In addition to the overview of molecular imaging in pharmaceutical analysis, there are ﬁve research articles/communications describing the latest methods developed for the detection of drug targets and their interactions with selected drugs. Receptors are key drug targets and disease biomarkers. Scott et al. synthesized novel small-molecule radiotracers for PET imaging of the receptor for advanced glycation endproducts (RAGE) for investigating the role of RAGE as a therapeutic target and an inﬂammatory biomarker. Not only the resulting radiotracers are useful for the detection of RAGE, but also the process of how to design and evaluate the probe is instructive to the future development of new PET radiotracers. Another rapidly expanding area in molecular imaging is the nanomaterial-based imaging system. Zhao and Liang re- ported a novel sensor to detect trypsin quantitatively using a purpose-designed ﬂuorescein-labelled peptide with negatively charged carbon nanoparticles modiﬁed by acid oxidation, giving an example of the new detection tool facilitated with the “smart” materials.
Other than proteins, bioactive small molecules also play pivotal roles in homeostasis. Among them, hydrogen peroxide (H2O2), one of the major reactive oxygen species (ROS), plays a crucial role in cell growth, proliferation, apoptosis and signaling pathways. Sun and co-workers prepared a new pyrene-based ﬂuorescent probe with improved photophysical properties to visualize exogenous and endogenous H2O2 in living cells for unmasking the biological roles of mitochondrial H2O2. Another small molecule, nitric oxide (NO), is a second messenger playing crucial roles in the signaling of a variety of cellular functions. To directly observe the pharmacological effects of various NO modulators in cells, a selective and sensitive ﬂuorescence probe developed by Li et al. was applied in cell models directly. Their study highlights the value of chemical probes as valuable tools to reveal microenvironment-dependent pharmacological effects. Increasing attention has also been paid to the interaction between the drug and drug target to better understand the pharmaceutical effects as well as to guide medication decisions. Towards this, Ozkan et al. constructed an electrochemical DNA biosensor to investigate the interaction of indinavir with calf thymus double-stranded DNA in a straightforward manner for the ﬁrst time. The results obtained can offer insights into the inhibitory activity of indinavir, which could help to broaden its potential applications to inhibit other viral diseases.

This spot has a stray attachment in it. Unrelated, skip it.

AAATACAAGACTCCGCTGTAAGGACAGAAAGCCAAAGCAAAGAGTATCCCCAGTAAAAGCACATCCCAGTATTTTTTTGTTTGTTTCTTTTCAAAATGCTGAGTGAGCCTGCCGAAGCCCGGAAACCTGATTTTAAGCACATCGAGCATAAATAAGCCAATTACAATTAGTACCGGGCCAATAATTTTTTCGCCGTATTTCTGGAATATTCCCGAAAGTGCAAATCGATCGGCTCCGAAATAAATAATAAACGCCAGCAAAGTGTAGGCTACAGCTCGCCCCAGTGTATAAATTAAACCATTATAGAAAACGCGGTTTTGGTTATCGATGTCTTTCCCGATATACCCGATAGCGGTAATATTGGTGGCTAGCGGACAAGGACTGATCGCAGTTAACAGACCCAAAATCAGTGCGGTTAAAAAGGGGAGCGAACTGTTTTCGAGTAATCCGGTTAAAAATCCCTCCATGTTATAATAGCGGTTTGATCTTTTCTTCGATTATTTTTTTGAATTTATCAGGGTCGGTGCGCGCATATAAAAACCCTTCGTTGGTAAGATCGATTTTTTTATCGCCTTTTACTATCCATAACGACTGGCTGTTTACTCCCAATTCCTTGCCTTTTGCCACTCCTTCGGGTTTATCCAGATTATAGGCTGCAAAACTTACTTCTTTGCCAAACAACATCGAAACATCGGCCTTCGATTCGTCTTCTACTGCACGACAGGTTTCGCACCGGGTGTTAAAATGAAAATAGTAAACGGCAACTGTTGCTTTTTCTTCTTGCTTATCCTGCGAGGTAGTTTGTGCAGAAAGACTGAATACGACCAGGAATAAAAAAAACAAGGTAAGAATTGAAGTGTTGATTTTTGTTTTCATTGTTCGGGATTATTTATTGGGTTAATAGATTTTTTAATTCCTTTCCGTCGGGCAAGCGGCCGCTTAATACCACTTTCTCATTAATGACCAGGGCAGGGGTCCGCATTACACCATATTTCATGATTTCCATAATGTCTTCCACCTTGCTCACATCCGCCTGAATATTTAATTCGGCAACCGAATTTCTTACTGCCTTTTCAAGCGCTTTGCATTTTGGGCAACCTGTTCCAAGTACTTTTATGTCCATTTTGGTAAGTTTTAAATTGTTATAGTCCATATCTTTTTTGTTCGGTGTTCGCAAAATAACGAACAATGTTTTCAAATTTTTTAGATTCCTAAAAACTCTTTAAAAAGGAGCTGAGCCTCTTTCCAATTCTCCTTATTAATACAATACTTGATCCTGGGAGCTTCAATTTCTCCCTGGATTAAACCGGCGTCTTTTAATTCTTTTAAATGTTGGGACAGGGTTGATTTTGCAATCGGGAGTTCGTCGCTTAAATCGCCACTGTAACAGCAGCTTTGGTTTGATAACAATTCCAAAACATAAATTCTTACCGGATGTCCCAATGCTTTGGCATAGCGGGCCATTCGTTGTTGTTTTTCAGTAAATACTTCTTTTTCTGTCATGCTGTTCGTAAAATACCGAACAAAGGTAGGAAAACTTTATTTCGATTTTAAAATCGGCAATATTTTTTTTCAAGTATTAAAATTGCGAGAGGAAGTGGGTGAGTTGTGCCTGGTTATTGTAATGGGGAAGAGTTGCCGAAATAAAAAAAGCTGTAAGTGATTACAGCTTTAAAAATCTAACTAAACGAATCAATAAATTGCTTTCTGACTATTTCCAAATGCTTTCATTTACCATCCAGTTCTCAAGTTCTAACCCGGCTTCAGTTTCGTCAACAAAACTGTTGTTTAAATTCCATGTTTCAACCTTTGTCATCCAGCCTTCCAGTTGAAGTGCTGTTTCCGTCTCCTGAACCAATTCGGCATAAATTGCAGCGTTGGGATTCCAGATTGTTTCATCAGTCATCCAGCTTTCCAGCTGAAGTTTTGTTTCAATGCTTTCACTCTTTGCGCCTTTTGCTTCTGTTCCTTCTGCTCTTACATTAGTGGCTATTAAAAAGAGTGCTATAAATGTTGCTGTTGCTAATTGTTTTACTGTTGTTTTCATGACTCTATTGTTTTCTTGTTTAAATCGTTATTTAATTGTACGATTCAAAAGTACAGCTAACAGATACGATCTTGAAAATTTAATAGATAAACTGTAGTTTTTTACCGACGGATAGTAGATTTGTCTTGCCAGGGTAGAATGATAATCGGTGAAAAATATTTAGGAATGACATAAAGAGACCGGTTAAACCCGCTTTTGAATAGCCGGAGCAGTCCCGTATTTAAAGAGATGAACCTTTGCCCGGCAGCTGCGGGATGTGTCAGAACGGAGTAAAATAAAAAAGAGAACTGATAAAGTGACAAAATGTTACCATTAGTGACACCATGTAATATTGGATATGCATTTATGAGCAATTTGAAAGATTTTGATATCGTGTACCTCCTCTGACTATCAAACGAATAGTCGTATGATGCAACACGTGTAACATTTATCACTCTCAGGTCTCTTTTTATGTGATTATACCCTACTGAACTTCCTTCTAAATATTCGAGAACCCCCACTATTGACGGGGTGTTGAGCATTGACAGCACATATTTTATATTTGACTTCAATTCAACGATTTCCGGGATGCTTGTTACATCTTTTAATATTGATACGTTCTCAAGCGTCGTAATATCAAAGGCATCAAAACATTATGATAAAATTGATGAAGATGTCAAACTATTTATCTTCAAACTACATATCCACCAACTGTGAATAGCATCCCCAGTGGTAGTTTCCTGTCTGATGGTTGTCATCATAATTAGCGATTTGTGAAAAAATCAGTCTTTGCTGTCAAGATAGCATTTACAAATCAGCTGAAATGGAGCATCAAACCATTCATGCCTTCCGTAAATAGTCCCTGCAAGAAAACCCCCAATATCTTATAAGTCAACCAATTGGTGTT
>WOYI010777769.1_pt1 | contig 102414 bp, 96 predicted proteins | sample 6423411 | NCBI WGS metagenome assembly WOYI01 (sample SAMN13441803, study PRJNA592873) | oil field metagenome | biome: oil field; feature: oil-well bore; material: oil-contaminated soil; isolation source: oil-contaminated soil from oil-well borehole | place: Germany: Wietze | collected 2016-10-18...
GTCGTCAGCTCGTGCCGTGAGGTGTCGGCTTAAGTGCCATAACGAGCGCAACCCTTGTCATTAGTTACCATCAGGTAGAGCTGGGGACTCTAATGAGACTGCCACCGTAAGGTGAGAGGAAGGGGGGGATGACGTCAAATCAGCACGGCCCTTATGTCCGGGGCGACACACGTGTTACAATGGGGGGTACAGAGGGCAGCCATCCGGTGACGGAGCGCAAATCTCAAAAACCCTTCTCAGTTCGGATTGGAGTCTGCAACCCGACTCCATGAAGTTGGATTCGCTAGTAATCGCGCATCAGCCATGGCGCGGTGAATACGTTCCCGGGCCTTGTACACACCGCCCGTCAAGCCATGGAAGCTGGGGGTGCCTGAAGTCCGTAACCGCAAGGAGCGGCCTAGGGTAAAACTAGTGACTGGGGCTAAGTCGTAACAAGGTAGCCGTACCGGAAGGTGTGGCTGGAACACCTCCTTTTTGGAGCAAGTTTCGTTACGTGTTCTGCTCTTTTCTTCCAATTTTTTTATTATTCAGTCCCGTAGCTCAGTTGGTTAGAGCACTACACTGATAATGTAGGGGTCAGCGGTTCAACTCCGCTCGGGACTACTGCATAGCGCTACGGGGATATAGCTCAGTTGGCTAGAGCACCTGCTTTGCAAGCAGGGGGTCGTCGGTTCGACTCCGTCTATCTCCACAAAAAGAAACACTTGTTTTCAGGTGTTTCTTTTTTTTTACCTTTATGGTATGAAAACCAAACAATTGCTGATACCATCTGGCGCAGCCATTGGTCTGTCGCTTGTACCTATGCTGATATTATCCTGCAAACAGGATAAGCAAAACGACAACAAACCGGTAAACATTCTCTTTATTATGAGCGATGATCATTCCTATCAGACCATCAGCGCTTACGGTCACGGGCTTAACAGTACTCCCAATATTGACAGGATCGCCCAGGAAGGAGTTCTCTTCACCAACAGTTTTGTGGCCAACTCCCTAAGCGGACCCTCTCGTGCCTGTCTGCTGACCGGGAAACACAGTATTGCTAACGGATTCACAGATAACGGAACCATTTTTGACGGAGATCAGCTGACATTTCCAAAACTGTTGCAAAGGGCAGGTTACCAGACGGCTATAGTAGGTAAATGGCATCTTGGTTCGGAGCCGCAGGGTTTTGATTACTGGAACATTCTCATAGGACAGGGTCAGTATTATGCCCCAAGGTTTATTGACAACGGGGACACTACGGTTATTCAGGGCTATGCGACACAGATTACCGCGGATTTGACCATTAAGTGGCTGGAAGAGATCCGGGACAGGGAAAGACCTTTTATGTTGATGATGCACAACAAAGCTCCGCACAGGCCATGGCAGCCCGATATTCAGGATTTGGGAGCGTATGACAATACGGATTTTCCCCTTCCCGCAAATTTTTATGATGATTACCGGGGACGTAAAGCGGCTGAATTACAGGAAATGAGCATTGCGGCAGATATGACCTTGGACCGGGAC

As described above, this special issue is a collection of the latest research focusing on molecular imaging for the study of drug, drug targets and their interaction. We thank all authors for their contributions, and hope wider applications of these strategies will be applied in pharmaceutical analysis together with more elegant work to be done in this area.
Dr. Linghui Qian
Dr. Linghui Qian received her B.S. in Pharmaceutical Science from Zhejiang University and Ph.D. in Chemical Biology from National University of Singapore. Later, she worked as a research fellow at the Institute of Molecular and Cell Biology, A*STAR, Singapore. She joined the faculty of the College of Pharmaceutical Sciences at Zhejiang University in 2018 through “Zhejiang University 100 Talent Professor” to continue her research interests in the development and applications of new probes towards drugs and biomarkers to interpret their functions in real-time, as well as in exploring and regulating disease-related biological processes with new chemical tools.
Prof. Dr. Shao Q. Yao
Prof. Dr. Shao Q. Yao graduated from Ohio State University with a B.S. in Chemistry and received his PhD from Purdue University. After his postdoctoral research at UC Berkeley and Scripps Research Institute, he joined National University of Singapore in 2001 and is currently a professor in the Department of Chemistry. His current research interests broadly fall in the fields of “catalomics” towards which the has introduced and developed a variety of platforms to facilitate the characterization of enzymes as well as their adoption as potential drug targets with advanced tools in chemical biology over the years. Prof. Yao also serves on the scientific advisory board of numerous international peer-review journals and has published over 200 research papers.